The Grand Harbour, Valletta

The Grand Harbour provides a backdrop which contains the process; the struggling, the pain, the love and the liberation.

Pervading presence


“Watching the film was a truly spiritual experience. The film is soothing and provokes insight. It is an invitation to know the self - to unearth deeper levels of the self. The audio-visual experience could prove to be cathartic and therapeutic”.

Dr. Benna Chase

Dr. Benna Chase, is a clinical psychologist and psychotherapist whose experience and observations stem from 20 years of working with people who are dying and with their significant others. Her profound understanding and attunement to the ill person within Sir Paul Boffa Hospital has led her to analyse how its location on the Grand Harbour can encourage meaning-making.

“Throughout the years I have become increasingly aware of the powerful influence that the presence of the Grand Harbour has on the processing of the experience of dying. For patients and their loved ones, the experience of dying is an intense journey of meaning-making and spiritual growth. It is a time when patients take stock of their lives, of what they have contributed to the world and of what mark they are going to leave behind them. This is, by far, a liberating process and many patients reach what Byock (1996) describes as “a heightened sense of well-being”, as a result of having committed themselves to fully living the intense pain and also the intense love of saying goodbye.

The Grand Harbour provides a backdrop which contains the process; the struggling, the pain, the love and the liberation. In its stillness it soothes, in its grandeur it provokes reflection, and in its sheer beauty, it inspires insight and reminds us that we are part of a bigger plan. Fort St Angelo, the Three Cities and Valletta guard the harbour giving a sense of protection. They serve as a constant reminder of the cycle of life; that we come into the world, leave our mark and move on, making way for others to build on what we have left behind. The coming and going of ships provides movement in the stillness, and their continued presence over time, helps both patient and professional find meaning in a life which is so transient.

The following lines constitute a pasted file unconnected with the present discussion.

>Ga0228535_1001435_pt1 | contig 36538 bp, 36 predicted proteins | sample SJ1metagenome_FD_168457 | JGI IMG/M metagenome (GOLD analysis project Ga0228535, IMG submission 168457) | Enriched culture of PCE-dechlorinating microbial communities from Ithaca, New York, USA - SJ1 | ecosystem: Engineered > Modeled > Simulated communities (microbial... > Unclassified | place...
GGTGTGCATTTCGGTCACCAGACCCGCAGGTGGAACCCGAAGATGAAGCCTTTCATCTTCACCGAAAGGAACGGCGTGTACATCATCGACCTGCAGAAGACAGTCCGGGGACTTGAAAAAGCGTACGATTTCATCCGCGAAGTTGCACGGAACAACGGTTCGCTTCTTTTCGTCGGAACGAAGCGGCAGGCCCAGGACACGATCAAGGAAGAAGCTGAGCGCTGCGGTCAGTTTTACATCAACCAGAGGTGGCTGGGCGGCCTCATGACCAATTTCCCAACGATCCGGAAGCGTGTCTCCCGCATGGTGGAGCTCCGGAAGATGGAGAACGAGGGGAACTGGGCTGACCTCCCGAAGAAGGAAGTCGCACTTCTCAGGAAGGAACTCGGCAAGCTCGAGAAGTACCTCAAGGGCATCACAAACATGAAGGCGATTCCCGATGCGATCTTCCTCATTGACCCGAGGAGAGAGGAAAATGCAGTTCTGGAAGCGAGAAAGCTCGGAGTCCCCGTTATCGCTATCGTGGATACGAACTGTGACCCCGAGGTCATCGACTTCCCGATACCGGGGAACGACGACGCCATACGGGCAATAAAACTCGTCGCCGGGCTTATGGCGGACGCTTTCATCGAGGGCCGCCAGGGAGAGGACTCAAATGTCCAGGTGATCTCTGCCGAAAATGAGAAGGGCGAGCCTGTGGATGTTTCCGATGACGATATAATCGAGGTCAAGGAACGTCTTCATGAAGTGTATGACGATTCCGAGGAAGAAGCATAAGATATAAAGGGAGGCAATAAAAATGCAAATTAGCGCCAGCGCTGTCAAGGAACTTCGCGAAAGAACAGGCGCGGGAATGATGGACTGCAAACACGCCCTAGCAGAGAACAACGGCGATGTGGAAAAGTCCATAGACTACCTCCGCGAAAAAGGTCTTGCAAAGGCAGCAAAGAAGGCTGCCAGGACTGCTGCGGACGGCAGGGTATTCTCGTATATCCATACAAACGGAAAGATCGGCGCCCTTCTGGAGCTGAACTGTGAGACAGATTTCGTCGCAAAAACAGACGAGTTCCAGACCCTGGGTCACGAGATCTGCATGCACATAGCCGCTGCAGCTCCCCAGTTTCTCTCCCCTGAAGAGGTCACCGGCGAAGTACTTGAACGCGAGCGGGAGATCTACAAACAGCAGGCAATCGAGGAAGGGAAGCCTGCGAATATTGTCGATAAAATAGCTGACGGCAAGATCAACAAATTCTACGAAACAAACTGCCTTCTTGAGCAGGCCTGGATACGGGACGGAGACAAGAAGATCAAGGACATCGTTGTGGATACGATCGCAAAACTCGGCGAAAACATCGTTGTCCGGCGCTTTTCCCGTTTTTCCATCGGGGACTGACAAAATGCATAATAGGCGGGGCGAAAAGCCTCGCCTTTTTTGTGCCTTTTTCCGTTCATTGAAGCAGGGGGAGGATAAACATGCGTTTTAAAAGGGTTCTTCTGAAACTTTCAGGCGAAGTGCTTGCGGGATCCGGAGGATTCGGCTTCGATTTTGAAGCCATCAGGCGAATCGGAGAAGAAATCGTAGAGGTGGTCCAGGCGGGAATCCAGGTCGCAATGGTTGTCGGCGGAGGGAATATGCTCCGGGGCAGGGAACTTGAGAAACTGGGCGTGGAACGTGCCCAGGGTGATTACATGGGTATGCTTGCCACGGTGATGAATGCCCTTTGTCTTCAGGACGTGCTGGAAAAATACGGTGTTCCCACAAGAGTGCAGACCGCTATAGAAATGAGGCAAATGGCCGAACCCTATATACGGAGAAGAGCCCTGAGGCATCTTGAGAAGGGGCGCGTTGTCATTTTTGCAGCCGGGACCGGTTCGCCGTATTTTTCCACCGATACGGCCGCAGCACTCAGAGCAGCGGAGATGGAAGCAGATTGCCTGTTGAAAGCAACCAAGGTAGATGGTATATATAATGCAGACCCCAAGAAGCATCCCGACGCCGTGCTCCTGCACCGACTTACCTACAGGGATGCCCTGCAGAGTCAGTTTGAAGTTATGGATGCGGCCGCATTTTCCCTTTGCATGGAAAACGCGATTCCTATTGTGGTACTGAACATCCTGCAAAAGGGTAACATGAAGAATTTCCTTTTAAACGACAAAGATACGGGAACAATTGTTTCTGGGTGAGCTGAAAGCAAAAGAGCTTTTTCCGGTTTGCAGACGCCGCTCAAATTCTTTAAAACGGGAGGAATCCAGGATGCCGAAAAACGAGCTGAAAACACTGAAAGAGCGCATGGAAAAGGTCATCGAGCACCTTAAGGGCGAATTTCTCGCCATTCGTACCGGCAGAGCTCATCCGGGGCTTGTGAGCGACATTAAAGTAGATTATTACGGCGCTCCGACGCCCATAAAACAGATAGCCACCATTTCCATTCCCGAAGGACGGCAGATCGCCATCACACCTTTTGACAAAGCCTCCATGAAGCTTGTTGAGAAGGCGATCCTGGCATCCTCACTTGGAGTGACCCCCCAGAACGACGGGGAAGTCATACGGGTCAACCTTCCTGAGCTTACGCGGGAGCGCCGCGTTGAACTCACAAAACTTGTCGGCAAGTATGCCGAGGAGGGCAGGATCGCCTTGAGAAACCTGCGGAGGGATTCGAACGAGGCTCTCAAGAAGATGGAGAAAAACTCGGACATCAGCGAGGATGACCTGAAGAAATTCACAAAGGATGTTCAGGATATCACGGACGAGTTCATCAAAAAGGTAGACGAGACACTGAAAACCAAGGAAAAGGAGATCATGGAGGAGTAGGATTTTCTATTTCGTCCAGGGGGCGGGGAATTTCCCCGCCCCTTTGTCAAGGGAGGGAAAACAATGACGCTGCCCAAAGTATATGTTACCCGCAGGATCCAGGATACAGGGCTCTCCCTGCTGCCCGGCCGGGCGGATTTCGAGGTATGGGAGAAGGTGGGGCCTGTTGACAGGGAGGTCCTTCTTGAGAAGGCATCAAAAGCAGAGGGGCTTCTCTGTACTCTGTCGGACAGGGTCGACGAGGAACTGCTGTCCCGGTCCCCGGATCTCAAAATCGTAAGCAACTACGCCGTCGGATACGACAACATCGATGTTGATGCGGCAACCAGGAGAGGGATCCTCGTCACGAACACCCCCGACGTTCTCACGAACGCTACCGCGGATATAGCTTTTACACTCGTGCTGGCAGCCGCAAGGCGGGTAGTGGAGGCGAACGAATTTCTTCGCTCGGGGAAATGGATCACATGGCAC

These are aspects that come up, over and over again in my work with clients, as we explore the existential issues that the awareness of our mortality brings up. I have seen very distressed patients go out on the veranda and becoming serene in a few moments. The setting supports processing to take place on both a conscious level and more importantly on a deeper unconscious level as the patient and family members make contact with their spiritual core. It is a setting that holds patients, family members and professionals alike, each with the other, and each with him/herself. Dying is a time when we need to go back to our roots, to put together the pieces that make us whole and reach a state of inner and outer harmony.”

Now that the Department of Oncology has moved to Sir Anthony Mamo Oncology Centre at Mater Dei Hospital, Dr. Chase takes this knowledge with her. She will be using Deep Shelter project as an audio-visual tool during her practice to address the importance of visuals that stimulate harmony, safety, memory, meaning-making, natural rhythms and cyclical changes.